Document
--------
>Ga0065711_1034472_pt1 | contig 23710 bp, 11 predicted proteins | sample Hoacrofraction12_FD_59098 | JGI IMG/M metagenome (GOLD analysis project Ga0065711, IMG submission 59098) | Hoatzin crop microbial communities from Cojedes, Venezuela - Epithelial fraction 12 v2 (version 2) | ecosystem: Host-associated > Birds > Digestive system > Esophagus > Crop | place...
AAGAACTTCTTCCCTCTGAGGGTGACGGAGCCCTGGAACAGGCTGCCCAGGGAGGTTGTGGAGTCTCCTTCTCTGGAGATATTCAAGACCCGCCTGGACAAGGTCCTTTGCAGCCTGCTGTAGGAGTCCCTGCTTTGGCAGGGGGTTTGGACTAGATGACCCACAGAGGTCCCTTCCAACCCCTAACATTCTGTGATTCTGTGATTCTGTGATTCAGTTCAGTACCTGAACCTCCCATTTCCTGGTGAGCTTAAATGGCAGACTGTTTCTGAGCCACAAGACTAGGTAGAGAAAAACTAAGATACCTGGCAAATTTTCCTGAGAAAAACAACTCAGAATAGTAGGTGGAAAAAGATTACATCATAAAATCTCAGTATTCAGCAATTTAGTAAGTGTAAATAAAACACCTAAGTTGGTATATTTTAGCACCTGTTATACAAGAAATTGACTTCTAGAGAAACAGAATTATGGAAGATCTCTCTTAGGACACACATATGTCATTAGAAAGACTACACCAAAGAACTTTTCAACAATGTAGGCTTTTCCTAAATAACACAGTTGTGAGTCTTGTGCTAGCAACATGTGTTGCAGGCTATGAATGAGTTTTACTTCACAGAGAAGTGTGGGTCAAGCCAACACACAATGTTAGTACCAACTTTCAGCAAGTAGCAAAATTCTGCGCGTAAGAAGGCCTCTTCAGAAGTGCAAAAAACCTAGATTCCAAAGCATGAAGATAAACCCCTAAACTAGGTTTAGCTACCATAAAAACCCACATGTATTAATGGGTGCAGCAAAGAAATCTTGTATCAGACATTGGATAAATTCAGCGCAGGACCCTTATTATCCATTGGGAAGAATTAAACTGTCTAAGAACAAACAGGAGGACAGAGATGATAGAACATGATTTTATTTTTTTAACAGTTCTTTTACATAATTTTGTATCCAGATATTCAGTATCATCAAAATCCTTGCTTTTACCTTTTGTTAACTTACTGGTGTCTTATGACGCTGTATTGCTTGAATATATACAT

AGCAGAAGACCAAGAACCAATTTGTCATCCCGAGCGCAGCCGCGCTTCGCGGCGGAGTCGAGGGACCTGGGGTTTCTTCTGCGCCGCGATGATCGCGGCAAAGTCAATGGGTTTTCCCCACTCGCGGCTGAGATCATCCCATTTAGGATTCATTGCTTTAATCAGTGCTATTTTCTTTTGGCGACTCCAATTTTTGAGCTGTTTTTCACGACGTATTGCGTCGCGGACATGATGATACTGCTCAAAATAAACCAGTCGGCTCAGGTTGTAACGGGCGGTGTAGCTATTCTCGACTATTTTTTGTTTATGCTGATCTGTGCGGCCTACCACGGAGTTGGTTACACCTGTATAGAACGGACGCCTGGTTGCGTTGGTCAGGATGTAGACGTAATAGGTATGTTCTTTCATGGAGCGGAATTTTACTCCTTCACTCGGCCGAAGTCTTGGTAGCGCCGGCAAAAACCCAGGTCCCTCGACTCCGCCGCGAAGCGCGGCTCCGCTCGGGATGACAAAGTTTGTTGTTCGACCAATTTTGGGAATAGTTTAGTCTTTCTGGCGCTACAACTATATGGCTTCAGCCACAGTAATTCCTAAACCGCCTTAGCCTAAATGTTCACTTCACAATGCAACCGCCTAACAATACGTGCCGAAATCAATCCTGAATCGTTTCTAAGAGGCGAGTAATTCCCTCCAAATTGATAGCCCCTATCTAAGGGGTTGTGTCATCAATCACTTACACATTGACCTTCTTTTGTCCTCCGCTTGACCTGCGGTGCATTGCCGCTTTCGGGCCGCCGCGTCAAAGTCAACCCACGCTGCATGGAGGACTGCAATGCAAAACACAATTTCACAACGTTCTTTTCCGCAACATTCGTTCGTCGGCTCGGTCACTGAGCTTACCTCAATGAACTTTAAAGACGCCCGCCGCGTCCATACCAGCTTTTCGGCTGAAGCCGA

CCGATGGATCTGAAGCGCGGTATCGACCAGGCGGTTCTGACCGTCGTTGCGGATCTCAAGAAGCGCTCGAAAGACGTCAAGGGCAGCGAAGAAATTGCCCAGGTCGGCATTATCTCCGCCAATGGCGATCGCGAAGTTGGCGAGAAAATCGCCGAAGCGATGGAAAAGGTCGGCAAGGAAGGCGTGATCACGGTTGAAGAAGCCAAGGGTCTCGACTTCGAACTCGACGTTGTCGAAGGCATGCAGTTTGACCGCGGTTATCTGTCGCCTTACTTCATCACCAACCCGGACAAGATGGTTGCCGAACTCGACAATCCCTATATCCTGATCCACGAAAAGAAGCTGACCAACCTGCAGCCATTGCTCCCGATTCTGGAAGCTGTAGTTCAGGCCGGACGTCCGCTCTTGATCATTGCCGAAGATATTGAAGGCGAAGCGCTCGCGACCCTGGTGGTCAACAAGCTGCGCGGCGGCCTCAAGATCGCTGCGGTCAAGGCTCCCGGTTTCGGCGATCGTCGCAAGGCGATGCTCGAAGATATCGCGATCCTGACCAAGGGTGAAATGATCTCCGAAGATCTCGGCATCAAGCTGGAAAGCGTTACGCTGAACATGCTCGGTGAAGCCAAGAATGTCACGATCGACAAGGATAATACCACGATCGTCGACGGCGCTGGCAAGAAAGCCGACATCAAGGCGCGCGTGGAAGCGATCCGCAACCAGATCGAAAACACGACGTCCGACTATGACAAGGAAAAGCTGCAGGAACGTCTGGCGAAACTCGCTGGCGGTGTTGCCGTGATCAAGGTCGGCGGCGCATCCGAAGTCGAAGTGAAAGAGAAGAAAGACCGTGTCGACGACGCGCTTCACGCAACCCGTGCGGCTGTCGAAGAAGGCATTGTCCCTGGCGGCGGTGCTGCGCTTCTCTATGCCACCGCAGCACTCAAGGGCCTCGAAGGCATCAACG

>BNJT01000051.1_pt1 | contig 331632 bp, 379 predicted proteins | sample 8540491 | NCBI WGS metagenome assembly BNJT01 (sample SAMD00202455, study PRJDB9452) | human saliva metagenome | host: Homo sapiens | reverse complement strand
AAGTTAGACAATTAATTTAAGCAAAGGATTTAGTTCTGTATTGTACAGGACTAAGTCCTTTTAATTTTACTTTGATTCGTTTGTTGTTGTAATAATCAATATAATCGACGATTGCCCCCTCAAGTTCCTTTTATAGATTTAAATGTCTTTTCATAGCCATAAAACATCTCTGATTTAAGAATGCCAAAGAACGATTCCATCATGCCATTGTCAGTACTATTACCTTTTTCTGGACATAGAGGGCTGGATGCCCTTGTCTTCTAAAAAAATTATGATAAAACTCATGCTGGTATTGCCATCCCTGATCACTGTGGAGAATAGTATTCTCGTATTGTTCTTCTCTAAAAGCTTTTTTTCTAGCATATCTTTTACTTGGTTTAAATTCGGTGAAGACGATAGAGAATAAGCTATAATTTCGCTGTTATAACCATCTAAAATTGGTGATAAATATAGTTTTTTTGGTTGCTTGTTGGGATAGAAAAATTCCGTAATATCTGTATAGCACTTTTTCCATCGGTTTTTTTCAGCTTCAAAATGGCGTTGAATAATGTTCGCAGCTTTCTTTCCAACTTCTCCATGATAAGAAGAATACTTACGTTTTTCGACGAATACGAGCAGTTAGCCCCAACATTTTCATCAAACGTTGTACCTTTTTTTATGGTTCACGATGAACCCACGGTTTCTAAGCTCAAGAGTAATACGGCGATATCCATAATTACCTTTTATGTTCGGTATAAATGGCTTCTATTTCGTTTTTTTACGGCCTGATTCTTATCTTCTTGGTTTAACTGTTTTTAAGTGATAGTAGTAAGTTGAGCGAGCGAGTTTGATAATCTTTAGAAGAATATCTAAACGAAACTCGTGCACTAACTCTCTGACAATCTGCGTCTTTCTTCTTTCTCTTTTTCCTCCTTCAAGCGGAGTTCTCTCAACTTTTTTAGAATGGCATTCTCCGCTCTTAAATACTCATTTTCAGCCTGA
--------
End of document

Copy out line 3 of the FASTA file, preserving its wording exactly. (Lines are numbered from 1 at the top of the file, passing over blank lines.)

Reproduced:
AGCAGAAGACCAAGAACCAATTTGTCATCCCGAGCGCAGCCGCGCTTCGCGGCGGAGTCGAGGGACCTGGGGTTTCTTCTGCGCCGCGATGATCGCGGCAAAGTCAATGGGTTTTCCCCACTCGCGGCTGAGATCATCCCATTTAGGATTCATTGCTTTAATCAGTGCTATTTTCTTTTGGCGACTCCAATTTTTGAGCTGTTTTTCACGACGTATTGCGTCGCGGACATGATGATACTGCTCAAAATAAACCAGTCGGCTCAGGTTGTAACGGGCGGTGTAGCTATTCTCGACTATTTTTTGTTTATGCTGATCTGTGCGGCCTACCACGGAGTTGGTTACACCTGTATAGAACGGACGCCTGGTTGCGTTGGTCAGGATGTAGACGTAATAGGTATGTTCTTTCATGGAGCGGAATTTTACTCCTTCACTCGGCCGAAGTCTTGGTAGCGCCGGCAAAAACCCAGGTCCCTCGACTCCGCCGCGAAGCGCGGCTCCGCTCGGGATGACAAAGTTTGTTGTTCGACCAATTTTGGGAATAGTTTAGTCTTTCTGGCGCTACAACTATATGGCTTCAGCCACAGTAATTCCTAAACCGCCTTAGCCTAAATGTTCACTTCACAATGCAACCGCCTAACAATACGTGCCGAAATCAATCCTGAATCGTTTCTAAGAGGCGAGTAATTCCCTCCAAATTGATAGCCCCTATCTAAGGGGTTGTGTCATCAATCACTTACACATTGACCTTCTTTTGTCCTCCGCTTGACCTGCGGTGCATTGCCGCTTTCGGGCCGCCGCGTCAAAGTCAACCCACGCTGCATGGAGGACTGCAATGCAAAACACAATTTCACAACGTTCTTTTCCGCAACATTCGTTCGTCGGCTCGGTCACTGAGCTTACCTCAATGAACTTTAAAGACGCCCGCCGCGTCCATACCAGCTTTTCGGCTGAAGCCGA